The write address register 203-22 is loaded via switch 202-4 to store signals corresponding to either bits 9-12 or bits 14-17 of the current program instruction as designated by one of the fields of the microinstruction contained in register 201-15. Accordingly, the write address register provides address storage for loading or returning a result to one of the general registers of scratch pad memory 203-10. The write operation occurs upon the generation of a write clock signal which occurs either in response to switching to a binary ONE a clocked write flip-flop not shown, or in response to a field of a microinstruction loaded into register 201-15. When generated by the write flip-flop, the write clock signal occurs when the write flip-flop is reset to a binary ZERO upon the occurrence of a next PDA clock pulse. This allows a write operation relating to a program instruction to occur during the start of processing the next instruction.

It will be noted that the contents of the write address register 203-22 are applied to a decoder network 203-28 via selector switch 203-14 which is operative to generate a signal on an output line each time register 203-22 stores an address of 0, 1 or 15. This signal inhibits the generation of a write clock pulse by gating circuits, not shown, when write flip-flop is in a binary ONE state. Additionally, the decoder network 203-28 receives a mode signal from the process state register 204-20. The state of the signal which indicates whether the processor 200 is in a master or slave mode of operation is "ANDED" with the output signal and is used to generate an exception signal on another output line which is applied as an input to process control register 204-22 and to one causes selection of the exception-interrupt position of switch 201-14. As explained herein, this prevents alteration of the contents of the process state register location (GRO) of scratch pad memory 203-10.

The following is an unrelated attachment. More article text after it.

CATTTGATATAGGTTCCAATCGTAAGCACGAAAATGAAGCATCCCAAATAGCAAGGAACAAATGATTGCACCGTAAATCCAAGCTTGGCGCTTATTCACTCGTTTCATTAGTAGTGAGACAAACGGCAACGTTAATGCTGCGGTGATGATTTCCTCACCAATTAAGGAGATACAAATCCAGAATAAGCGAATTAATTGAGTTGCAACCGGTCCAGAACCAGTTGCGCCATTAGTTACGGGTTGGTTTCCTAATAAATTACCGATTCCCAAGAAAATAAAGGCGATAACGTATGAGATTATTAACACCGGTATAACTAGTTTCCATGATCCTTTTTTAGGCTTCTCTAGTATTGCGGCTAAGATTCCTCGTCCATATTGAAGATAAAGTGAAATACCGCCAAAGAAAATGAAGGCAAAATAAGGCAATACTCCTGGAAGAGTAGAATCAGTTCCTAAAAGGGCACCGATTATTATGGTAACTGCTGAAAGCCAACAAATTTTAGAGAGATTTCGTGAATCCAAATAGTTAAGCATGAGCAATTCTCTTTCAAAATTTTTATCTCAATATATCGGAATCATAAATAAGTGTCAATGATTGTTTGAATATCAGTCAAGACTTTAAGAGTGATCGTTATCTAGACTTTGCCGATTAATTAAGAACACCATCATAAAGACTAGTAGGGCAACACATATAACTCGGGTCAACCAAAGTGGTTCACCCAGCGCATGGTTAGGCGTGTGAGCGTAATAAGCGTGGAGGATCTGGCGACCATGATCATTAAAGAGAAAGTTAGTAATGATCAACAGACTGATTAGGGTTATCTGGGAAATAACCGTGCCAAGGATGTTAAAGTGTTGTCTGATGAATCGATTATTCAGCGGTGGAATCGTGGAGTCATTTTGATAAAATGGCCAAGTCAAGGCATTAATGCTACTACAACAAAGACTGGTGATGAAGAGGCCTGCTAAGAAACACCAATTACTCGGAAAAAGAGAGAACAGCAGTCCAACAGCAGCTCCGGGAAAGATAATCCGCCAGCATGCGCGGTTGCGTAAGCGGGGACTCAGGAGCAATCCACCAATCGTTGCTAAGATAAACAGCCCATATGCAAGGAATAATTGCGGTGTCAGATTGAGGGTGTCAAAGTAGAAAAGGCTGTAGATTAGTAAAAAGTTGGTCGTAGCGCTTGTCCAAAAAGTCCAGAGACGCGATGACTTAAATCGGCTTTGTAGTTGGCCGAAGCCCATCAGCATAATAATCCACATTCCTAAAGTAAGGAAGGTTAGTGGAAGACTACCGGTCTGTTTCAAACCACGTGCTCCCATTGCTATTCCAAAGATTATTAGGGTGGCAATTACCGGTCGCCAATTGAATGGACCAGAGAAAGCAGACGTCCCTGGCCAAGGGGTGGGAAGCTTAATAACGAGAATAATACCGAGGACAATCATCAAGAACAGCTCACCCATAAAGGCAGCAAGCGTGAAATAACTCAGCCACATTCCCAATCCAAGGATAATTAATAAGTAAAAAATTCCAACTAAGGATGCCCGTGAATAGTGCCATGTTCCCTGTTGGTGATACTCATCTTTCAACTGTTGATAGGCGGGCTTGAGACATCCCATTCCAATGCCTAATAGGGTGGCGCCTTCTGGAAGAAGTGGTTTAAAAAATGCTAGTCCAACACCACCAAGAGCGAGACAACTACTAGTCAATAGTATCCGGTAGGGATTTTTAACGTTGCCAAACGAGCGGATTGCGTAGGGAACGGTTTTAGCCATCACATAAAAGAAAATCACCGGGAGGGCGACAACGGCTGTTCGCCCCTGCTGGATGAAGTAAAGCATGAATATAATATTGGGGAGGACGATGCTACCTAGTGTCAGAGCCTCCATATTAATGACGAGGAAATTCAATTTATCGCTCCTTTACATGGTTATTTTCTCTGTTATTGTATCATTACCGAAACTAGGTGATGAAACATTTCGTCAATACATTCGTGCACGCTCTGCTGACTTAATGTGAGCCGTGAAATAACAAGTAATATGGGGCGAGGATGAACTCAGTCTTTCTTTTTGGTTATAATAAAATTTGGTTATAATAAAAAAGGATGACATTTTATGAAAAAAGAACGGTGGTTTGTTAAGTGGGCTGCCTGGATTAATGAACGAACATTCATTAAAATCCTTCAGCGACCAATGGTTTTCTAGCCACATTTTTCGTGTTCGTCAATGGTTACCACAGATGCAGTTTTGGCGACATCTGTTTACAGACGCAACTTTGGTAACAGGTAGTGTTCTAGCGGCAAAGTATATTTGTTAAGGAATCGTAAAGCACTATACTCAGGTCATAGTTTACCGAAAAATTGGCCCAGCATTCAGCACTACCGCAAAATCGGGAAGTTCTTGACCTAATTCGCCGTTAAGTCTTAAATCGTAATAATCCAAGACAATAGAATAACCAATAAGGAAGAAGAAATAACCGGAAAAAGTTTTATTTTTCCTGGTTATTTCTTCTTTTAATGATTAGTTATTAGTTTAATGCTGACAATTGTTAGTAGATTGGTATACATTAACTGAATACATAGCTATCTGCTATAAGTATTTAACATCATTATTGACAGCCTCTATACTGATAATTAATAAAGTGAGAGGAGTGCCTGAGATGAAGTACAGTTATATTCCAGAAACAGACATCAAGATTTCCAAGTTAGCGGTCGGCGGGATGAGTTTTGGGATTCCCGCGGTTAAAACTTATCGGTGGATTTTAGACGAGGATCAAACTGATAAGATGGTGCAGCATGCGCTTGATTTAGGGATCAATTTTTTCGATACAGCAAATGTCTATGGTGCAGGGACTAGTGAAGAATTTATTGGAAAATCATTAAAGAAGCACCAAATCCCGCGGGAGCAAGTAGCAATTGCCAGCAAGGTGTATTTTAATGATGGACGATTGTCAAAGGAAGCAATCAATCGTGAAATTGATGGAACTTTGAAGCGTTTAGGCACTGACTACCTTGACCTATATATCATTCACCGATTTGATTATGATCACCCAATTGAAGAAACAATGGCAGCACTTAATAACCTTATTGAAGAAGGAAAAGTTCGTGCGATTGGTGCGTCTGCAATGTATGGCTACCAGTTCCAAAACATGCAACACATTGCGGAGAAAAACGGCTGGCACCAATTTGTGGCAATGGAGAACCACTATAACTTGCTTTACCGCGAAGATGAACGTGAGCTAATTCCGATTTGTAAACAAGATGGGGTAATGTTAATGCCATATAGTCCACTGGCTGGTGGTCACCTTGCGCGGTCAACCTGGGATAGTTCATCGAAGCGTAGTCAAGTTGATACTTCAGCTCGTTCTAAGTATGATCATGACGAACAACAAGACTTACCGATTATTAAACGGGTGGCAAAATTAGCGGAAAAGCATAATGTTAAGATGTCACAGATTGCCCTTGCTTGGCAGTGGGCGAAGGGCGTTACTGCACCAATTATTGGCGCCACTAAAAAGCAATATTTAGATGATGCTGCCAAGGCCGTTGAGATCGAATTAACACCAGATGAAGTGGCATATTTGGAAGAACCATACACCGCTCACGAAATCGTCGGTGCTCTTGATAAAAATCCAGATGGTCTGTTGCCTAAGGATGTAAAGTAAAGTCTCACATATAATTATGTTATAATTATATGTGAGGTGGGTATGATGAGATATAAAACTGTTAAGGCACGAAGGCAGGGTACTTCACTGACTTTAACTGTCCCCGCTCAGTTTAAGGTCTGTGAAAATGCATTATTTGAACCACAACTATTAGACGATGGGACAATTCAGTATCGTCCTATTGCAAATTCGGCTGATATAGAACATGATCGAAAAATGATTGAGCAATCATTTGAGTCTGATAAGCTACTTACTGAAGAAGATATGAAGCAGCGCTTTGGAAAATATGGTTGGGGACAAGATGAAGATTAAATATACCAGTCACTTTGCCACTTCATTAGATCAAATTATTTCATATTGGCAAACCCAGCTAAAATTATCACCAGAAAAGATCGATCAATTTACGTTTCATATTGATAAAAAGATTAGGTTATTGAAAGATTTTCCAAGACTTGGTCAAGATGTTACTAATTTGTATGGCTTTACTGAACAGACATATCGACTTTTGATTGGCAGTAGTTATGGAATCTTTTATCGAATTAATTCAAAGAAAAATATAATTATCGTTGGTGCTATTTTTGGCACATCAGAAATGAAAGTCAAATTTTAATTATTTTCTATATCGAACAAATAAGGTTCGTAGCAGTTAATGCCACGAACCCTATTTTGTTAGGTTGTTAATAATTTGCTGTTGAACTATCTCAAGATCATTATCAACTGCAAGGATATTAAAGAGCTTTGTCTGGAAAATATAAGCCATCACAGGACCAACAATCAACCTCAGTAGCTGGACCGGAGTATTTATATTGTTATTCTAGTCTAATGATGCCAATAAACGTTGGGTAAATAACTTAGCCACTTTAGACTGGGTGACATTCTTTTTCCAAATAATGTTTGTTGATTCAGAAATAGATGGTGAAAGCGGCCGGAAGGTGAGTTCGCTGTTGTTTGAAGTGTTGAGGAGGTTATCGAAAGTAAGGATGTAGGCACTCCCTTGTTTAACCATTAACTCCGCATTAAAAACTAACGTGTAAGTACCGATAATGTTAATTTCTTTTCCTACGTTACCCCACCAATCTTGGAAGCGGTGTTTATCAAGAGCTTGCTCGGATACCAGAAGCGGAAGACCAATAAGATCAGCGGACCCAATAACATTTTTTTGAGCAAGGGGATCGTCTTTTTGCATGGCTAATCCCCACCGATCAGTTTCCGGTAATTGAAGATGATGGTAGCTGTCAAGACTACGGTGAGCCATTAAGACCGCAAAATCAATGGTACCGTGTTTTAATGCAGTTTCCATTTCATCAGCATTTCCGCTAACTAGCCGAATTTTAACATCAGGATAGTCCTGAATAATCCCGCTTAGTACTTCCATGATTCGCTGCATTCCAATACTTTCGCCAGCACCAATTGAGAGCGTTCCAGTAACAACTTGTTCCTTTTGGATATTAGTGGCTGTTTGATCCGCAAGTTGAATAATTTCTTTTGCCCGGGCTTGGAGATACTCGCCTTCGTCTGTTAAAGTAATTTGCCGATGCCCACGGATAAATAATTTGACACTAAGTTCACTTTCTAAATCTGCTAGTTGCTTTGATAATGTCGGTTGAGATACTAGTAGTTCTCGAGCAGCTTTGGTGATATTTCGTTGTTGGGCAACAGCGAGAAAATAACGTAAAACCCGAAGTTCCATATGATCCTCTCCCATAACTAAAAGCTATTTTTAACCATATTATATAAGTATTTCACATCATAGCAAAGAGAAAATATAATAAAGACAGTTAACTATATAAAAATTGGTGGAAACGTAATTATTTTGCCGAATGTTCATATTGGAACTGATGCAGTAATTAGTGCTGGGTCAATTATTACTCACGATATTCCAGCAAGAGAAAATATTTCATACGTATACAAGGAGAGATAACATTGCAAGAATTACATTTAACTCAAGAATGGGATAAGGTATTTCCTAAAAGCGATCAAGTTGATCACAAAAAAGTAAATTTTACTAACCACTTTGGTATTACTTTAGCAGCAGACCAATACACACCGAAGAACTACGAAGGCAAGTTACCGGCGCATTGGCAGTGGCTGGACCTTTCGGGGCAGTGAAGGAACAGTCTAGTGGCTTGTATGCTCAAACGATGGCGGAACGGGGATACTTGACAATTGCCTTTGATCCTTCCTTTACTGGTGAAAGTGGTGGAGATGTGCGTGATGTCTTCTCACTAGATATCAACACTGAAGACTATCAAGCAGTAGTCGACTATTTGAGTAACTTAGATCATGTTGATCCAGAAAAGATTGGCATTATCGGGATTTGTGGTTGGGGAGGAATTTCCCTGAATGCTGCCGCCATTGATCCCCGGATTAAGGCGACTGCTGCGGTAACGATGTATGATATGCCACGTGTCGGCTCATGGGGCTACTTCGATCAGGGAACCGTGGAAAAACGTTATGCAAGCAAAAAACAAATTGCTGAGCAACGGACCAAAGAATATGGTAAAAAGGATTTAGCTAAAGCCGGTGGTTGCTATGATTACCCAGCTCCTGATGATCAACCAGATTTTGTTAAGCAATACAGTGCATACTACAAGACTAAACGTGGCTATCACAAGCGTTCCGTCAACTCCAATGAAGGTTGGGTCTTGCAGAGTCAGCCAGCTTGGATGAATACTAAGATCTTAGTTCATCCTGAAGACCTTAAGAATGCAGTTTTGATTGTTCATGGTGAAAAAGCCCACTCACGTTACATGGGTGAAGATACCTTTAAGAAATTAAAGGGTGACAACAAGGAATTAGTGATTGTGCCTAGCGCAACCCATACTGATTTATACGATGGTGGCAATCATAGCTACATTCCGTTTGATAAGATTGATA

The contents of an addressed register location are read out into a scratch buffer register 203-16 via a first two position data selector switch 203-18. The contents of the buffer register 203-16 are then selectively applied to processing section 204 via a further two position data selector switch 203-20. The different positions of each of the data selector switches 203-14, 203-18, and 203-20 are selectable by different fields contained in the microinstructions read out into register 201-15. The scratch pad memory 203-10 receives data signals applied from one of a pair of output buses selectively connected to any one of four working registers of block 204-12.